TaxCorporate TaxPAC ‘disappointed’ as HMRC rejects tougher code of conduct for tax advisers

PAC ‘disappointed’ as HMRC rejects tougher code of conduct for tax advisers

HMRC stance on new code of conduct for tax advice 'out of kilter' with wider policy

PAC ‘disappointed’ as HMRC rejects tougher code of conduct for tax advisers

THE PUBLIC ACCOUNTS COMMITTEE has expressed its “disappointment” with HM Revenue & Customs after the taxman refuted the need for a tougher code of conduct for tax advisers.

In the committee’s final report of session, chairwoman Margaret Hodge (pictured) said the tax authority’s response was “out of kilter with [HMRC’s] wider policy to clamp down on aggressive tax avoidance”.

“Furthermore, we do not believe there are enough prosecutions for tax evasion to act as an effective deterrent to those who break the law,” she said. “As it stands, tax avoidance – and even evasion – can be a risk worth taking.

“HMRC needs to show that it comes down hard on tax cheats and change the perception that it is far too tolerant of these companies and individuals – in contrast to its treatment of small businesses and the majority of the public who pay their taxes through PAYE.”

She added the committee is “not persuaded” that HMRC and the Crown Prosecution Service are doing enough to prosecute serious tax evasion cases.

For its part, HMRC said it was “relentlessly pursuing those who seek to cheat the system”.

“We have shut down marketed avoidance schemes, closed loopholes, secured tough new enforcement powers, and opened up international information exchanges so rich evaders will have no safe havens where they can hide their money.

It added its efforts have yielded £1bn extra investment over this parliament, and have secured more than £100bn in additional revenues in the past five years.

Practitioners did not escape the committee’s ire either as Hodge took stock of the committee’s work over the past five years.

The Big Four, and particularly PwC, were again cited in relation to marketed tax avoidance schemes “on an industrial scale”, adding that the firms’ relationship with HMRC is “too cosy”.

“Our hearings… exposed a tax avoidance industry, comprising many large accountancy firms, tax advisers and lawyers, all of whom are making lucrative business out of designing and selling ways for their clients to avoid tax,” Hodge said.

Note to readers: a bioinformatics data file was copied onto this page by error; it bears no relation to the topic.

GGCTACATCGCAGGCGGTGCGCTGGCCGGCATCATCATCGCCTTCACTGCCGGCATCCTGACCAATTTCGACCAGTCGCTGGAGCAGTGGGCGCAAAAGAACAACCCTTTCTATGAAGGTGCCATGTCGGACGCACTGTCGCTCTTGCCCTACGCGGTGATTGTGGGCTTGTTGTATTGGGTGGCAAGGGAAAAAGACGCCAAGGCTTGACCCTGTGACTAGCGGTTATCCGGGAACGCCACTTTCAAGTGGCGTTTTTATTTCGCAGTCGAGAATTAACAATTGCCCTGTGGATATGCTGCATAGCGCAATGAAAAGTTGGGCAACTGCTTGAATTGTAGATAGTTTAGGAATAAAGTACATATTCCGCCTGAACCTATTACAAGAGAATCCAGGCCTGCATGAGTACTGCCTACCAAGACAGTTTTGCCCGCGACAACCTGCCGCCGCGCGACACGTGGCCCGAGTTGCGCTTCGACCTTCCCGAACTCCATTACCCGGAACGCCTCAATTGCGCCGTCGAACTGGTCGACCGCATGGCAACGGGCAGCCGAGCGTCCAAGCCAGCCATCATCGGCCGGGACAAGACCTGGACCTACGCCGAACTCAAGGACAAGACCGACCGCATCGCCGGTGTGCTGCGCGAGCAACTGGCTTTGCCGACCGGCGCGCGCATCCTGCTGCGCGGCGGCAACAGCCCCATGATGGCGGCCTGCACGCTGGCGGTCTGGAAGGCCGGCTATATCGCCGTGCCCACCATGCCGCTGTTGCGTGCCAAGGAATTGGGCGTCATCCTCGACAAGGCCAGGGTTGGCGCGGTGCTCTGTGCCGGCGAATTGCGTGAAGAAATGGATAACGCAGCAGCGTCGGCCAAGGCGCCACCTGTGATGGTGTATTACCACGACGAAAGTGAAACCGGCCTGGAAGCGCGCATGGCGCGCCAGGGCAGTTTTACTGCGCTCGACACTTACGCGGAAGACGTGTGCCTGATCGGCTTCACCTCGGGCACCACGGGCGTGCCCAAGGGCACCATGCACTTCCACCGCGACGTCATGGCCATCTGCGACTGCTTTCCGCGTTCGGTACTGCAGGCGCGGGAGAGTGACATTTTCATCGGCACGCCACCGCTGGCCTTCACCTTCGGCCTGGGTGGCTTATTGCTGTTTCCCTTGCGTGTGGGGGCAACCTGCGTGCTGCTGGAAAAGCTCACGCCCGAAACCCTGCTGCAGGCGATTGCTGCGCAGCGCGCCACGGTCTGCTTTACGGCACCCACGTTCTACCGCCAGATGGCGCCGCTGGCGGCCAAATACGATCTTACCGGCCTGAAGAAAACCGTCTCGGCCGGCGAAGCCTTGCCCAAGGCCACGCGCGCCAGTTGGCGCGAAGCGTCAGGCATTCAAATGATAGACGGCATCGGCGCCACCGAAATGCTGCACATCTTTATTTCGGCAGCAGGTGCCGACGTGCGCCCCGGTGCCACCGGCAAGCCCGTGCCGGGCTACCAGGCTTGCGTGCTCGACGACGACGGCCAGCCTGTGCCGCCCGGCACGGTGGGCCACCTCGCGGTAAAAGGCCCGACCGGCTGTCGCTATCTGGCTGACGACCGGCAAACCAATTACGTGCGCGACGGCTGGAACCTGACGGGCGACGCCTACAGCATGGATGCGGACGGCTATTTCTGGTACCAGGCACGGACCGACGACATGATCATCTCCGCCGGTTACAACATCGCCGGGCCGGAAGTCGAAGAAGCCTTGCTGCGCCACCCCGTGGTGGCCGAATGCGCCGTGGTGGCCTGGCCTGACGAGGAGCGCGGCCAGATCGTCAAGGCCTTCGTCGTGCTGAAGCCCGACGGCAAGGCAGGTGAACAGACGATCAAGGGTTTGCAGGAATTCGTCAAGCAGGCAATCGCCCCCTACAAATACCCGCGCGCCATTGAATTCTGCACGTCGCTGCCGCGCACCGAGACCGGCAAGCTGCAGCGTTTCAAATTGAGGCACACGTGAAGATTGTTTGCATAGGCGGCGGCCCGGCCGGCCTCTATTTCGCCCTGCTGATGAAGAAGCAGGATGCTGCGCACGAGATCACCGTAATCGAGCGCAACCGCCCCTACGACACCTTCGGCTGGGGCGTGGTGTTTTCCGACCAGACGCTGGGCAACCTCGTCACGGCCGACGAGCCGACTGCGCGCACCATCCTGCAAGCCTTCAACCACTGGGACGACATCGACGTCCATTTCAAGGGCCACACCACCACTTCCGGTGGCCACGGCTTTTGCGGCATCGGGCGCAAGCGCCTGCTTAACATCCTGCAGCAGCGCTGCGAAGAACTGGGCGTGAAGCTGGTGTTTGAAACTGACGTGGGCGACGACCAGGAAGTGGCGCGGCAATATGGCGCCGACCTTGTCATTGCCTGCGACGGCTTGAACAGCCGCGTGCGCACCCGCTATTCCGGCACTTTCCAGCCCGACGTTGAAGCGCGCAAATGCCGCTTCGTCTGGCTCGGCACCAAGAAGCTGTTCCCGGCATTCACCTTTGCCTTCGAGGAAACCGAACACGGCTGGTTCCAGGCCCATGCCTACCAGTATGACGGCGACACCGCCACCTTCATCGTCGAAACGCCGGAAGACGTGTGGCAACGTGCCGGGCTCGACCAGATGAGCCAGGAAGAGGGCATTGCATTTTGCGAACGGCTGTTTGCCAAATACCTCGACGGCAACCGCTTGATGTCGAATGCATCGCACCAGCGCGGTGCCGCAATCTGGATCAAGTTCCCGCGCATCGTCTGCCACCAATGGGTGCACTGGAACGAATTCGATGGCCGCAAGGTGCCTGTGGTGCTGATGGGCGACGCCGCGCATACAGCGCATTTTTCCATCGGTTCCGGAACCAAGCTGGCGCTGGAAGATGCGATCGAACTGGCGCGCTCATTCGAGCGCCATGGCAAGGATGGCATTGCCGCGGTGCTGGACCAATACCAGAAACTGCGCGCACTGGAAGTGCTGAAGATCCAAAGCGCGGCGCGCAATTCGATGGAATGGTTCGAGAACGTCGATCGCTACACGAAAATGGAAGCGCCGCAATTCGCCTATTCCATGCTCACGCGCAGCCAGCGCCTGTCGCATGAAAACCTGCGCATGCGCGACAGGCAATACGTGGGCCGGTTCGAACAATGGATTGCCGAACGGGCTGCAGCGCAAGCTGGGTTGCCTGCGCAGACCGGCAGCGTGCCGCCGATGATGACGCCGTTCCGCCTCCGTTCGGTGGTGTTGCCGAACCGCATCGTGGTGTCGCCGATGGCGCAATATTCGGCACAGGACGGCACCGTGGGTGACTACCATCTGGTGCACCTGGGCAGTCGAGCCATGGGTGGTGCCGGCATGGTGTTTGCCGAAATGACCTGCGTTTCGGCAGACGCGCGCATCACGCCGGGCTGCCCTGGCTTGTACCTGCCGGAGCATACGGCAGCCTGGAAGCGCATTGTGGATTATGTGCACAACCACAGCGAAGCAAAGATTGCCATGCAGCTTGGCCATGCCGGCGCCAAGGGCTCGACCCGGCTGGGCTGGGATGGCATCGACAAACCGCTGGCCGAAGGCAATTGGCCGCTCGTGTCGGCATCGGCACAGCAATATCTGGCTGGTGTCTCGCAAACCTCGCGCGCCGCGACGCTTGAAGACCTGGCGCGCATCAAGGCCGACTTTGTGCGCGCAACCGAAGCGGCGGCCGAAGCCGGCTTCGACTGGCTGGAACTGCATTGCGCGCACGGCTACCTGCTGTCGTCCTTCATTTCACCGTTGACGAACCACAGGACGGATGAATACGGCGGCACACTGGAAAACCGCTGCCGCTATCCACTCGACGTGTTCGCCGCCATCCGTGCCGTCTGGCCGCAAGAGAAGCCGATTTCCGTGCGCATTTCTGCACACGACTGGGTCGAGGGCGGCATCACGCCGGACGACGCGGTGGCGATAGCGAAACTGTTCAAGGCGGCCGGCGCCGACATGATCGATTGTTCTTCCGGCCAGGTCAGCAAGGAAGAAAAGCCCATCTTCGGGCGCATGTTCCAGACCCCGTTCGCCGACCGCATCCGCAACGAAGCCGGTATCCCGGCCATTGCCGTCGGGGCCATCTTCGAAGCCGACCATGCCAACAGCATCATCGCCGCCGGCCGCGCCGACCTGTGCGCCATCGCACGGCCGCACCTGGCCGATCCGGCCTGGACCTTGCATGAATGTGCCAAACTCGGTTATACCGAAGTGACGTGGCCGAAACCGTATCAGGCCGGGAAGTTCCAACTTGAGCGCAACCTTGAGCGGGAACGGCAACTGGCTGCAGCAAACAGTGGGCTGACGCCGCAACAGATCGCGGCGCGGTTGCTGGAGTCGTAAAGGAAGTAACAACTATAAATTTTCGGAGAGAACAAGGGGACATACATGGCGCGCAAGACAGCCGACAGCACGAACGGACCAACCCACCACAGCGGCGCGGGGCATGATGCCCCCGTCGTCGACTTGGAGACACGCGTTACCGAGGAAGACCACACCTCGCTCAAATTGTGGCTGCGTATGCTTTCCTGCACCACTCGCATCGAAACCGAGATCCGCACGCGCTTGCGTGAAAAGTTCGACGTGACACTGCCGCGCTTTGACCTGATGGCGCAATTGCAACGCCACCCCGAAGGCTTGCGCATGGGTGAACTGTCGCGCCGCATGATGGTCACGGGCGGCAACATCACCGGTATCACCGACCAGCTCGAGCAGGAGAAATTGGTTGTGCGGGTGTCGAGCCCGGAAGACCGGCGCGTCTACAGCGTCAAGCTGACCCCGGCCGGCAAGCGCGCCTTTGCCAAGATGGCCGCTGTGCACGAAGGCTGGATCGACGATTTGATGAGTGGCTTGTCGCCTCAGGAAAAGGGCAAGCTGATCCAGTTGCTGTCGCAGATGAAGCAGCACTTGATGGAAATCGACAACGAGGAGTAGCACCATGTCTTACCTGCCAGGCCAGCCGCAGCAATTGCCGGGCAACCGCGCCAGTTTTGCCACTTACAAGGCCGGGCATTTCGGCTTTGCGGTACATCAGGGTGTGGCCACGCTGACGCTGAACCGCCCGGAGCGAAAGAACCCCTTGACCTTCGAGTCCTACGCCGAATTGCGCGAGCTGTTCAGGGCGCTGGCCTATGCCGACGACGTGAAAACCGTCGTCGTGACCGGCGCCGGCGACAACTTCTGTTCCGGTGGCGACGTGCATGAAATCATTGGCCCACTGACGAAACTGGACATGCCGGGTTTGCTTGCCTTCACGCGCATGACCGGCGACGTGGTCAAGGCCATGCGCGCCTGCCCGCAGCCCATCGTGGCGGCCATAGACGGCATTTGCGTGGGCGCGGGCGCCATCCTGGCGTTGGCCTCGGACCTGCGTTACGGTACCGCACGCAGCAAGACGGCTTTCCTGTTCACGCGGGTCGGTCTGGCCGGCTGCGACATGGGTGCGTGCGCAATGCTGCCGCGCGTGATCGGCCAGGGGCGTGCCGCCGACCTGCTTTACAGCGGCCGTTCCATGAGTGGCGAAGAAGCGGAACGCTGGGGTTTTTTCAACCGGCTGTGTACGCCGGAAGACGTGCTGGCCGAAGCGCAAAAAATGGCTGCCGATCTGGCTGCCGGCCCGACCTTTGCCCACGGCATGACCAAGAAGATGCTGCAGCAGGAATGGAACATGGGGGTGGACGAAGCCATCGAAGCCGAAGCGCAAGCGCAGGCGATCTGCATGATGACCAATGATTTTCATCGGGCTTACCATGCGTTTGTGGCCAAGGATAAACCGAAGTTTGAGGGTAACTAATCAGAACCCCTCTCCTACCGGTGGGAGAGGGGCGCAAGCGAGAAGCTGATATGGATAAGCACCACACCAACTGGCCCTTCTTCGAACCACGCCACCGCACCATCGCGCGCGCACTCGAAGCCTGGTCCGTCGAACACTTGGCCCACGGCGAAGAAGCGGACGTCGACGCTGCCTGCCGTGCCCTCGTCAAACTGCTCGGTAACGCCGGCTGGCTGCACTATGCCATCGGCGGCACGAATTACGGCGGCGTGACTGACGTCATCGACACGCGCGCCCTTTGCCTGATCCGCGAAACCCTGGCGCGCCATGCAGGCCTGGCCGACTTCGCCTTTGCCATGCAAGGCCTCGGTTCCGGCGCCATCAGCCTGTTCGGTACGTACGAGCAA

Over this parliament, the committee has gained a reputation for its no-nonsense, abrasive tone taken with witnesses, most notably Google, Amazon and Starbucks, which it took to task for channelling UK profits offshore to low-tax jurisdictions.

Hodge also called for a simpler tax code, noting “as long as the United Kingdom has such a complex tax code, opportunities for aggressive tax avoidance and evasion will continue to be exploited”.

“This government came into office committed to reducing tax reliefs, but in practice the number of reliefs has increased by almost 100 so that, according to the Office for Tax Simplification, we now have 1,140 tax reliefs.”

Related Articles

‘Google tax’ nets HMRC £281m

Corporate Tax ‘Google tax’ nets HMRC £281m

1m Emma Smith, Managing Editor
OTS report: Corporation tax should follow accounts

Corporate Tax OTS report: Corporation tax should follow accounts

3m Alia Shoaib, Reporter
HMRC tax evasion assistance requests double in five years

Corporate Tax HMRC tax evasion assistance requests double in five years

4m Emma Smith, Managing Editor
Tax crackdown brings in £468m for HMRC

Corporate Tax Tax crackdown brings in £468m for HMRC

9m Accountancy Age editorial
Treasury Select Committee report released on Making Tax Digital

Accounting Standards Treasury Select Committee report released on Making Tax Digital

9m Stephanie Wix, Writer
Spring Budget 2017: Making Tax Digital

Business Regulation Spring Budget 2017: Making Tax Digital

8m Shereen Ali, Deputy Editor
Tax fraud loses HMRC £16bn

Corporate Tax Tax fraud loses HMRC £16bn

8m Emma Smith, Managing Editor
HMRC nets £2.6bn in corporate tax from big businesses

Corporate Tax HMRC nets £2.6bn in corporate tax from big businesses

9m Accountancy Age editorial